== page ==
From Koh Samet, we returned to Bangkok. I ended up spending time in Bangkok in three different stretches, which I will compile together in my final post of Thailand.
On our second day in Bangkok we opted for a daytrip to the nearby city of Amphawa, known for its famed floating market. Plenty of companies run cheap daytrips there, but the problem with going on those tours, aside from the ungodly early hour of departure, is that because of the early start (likely designed to avoid traffic), you get to the floating market too early. On weekdays there is no floating market other than on Friday, and on the days when the market is running, it really only gets going midafternoon.
The day before our daytrip, we encountered a friendly cabbie who offered to take us to Amphawa for 500 B each way, which is a crazy good deal—on a meter it would come out to at least 800 B. It sounded like a scam of some sort but we triple confirmed the price and booked it. The following morning we departed at 10:00 am. When we arrived near Amphawa, our cabbie took us to a boat launch site that was not busy at all. When we talked to the boat operators, we quickly understood why; they wanted to charge us $80 CDN a person for a three hour tour on the canals–a crazy price. So that was the scam, cheap taxi ride in exchange for a good commission on an insanely expensive boat tour. We got back into the cab and very firmly instructed the driver to drive us to Amphawa proper as he had agreed and informed him that we would book our own boat. The cabbie was very upset and subsequently told us that he would not wait for us and would certainly not drive us back for 500 B. No loss, we still got into town for one hell of a good price, and Amphawa is a popular tourist town so we were not at all concerned about finding transportation back to Bangkok.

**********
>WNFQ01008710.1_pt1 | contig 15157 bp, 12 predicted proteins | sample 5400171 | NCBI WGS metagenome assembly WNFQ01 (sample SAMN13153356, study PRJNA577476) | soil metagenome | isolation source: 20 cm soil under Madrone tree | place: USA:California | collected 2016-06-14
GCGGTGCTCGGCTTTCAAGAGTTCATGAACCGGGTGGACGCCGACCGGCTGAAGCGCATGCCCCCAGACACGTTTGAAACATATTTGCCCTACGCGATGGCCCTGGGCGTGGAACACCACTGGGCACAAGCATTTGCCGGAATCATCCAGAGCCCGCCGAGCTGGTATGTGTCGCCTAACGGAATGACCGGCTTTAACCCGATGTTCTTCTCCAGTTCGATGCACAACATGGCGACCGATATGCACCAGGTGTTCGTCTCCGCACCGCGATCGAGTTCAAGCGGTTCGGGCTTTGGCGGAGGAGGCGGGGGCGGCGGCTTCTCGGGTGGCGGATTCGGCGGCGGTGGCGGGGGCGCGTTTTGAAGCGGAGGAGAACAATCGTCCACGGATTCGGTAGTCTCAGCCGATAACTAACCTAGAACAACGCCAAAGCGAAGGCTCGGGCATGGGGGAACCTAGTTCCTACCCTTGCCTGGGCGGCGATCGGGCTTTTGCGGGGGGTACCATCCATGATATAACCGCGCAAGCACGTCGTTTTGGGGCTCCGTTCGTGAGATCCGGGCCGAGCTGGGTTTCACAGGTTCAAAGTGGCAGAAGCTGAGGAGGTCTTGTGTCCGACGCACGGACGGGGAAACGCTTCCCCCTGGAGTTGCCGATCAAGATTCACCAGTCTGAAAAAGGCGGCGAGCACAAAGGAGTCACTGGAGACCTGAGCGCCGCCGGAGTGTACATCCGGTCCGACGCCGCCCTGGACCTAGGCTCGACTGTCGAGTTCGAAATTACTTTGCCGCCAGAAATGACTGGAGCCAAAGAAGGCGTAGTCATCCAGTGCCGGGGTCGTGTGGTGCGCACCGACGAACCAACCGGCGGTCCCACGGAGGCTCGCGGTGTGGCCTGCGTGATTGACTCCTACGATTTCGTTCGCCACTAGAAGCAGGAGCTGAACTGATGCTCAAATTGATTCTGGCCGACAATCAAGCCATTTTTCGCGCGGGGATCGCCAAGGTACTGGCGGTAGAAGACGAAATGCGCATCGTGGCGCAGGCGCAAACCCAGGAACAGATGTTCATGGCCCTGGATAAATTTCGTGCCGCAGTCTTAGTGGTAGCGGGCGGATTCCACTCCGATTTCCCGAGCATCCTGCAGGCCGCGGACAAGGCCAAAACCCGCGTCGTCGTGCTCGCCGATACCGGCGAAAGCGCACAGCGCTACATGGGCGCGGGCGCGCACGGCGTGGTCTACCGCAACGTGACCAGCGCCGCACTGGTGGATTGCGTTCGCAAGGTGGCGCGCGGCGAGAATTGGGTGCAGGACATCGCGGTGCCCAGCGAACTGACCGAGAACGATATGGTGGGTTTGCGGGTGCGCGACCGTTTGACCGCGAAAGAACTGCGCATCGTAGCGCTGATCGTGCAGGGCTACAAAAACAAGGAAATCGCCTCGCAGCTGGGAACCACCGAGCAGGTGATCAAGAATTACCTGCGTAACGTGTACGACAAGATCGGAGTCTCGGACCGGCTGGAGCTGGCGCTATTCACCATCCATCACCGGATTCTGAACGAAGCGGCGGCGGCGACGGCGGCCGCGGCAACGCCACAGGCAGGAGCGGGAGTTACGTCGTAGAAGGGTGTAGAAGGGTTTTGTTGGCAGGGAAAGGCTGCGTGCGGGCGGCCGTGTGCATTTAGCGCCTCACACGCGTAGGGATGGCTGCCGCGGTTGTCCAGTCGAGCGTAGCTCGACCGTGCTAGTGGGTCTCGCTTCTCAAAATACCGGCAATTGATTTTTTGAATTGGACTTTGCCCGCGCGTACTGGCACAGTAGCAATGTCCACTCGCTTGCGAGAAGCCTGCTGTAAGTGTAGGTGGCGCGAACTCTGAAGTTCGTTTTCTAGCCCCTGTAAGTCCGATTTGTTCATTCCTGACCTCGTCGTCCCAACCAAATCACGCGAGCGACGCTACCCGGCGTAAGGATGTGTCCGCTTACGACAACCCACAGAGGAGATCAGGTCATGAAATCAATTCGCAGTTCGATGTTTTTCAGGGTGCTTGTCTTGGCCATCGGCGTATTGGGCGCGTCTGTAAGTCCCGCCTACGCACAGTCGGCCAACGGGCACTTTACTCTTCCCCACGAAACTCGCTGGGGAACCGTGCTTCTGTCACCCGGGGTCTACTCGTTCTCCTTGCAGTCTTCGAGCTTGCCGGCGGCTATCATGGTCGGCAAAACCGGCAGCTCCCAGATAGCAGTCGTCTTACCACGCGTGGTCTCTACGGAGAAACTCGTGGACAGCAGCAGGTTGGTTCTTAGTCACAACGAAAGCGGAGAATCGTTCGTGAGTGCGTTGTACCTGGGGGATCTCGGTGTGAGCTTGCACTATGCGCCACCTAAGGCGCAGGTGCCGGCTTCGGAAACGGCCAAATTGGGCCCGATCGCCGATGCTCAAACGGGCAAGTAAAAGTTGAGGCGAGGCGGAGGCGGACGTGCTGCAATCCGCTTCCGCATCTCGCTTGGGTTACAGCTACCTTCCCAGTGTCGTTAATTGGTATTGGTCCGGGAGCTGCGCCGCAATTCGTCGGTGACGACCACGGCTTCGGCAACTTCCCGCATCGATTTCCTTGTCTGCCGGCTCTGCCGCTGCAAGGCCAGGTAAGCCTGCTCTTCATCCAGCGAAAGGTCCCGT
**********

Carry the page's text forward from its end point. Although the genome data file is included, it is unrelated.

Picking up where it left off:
Sure enough when we booked a 1.5 hour boat tour on arrival, it came out to 300 B a person (the pricey place wanted us to pay 2000 B). Some shots of the town and from the boat tour:
These scary looking statues are a thing in Thailand, though not on this enormous scale. How would you like to have that as a building neighbouring or facing your home?
A tiny bit of the floating market had started up by the time we were getting ready to leave the town around 4:30 pm:
In the end we were right not to be concerned about arranging for transport back to Bangkok. Just a few metres away from the main bridge over the floating market, minivans depart to the Victory Monument terminal at regular intervals for about $4 CDN a person. Alas, the traffic was brutal, so it took close to 2 hours to make it back.